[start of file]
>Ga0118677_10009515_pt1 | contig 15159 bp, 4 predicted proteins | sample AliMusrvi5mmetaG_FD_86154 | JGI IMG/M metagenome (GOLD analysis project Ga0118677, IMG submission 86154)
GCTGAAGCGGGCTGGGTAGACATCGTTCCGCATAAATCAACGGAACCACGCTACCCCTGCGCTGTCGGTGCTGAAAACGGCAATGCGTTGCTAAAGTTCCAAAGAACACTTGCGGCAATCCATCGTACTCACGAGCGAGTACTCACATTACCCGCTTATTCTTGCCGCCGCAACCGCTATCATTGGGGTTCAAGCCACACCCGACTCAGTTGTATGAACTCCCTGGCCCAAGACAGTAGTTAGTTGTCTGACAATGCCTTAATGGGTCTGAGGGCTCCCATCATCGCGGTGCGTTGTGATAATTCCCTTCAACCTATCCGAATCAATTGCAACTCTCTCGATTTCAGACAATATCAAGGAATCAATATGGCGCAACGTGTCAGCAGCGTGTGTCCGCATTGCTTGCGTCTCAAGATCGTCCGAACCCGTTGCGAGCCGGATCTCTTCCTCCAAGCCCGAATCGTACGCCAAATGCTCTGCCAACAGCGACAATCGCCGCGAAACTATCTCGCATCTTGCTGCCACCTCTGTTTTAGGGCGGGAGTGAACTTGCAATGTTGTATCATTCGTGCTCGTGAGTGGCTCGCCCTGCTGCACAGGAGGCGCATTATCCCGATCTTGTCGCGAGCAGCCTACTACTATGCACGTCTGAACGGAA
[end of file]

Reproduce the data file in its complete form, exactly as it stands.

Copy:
>Ga0118677_10009515_pt1 | contig 15159 bp, 4 predicted proteins | sample AliMusrvi5mmetaG_FD_86154 | JGI IMG/M metagenome (GOLD analysis project Ga0118677, IMG submission 86154)
GCTGAAGCGGGCTGGGTAGACATCGTTCCGCATAAATCAACGGAACCACGCTACCCCTGCGCTGTCGGTGCTGAAAACGGCAATGCGTTGCTAAAGTTCCAAAGAACACTTGCGGCAATCCATCGTACTCACGAGCGAGTACTCACATTACCCGCTTATTCTTGCCGCCGCAACCGCTATCATTGGGGTTCAAGCCACACCCGACTCAGTTGTATGAACTCCCTGGCCCAAGACAGTAGTTAGTTGTCTGACAATGCCTTAATGGGTCTGAGGGCTCCCATCATCGCGGTGCGTTGTGATAATTCCCTTCAACCTATCCGAATCAATTGCAACTCTCTCGATTTCAGACAATATCAAGGAATCAATATGGCGCAACGTGTCAGCAGCGTGTGTCCGCATTGCTTGCGTCTCAAGATCGTCCGAACCCGTTGCGAGCCGGATCTCTTCCTCCAAGCCCGAATCGTACGCCAAATGCTCTGCCAACAGCGACAATCGCCGCGAAACTATCTCGCATCTTGCTGCCACCTCTGTTTTAGGGCGGGAGTGAACTTGCAATGTTGTATCATTCGTGCTCGTGAGTGGCTCGCCCTGCTGCACAGGAGGCGCATTATCCCGATCTTGTCGCGAGCAGCCTACTACTATGCACGTCTGAACGGAA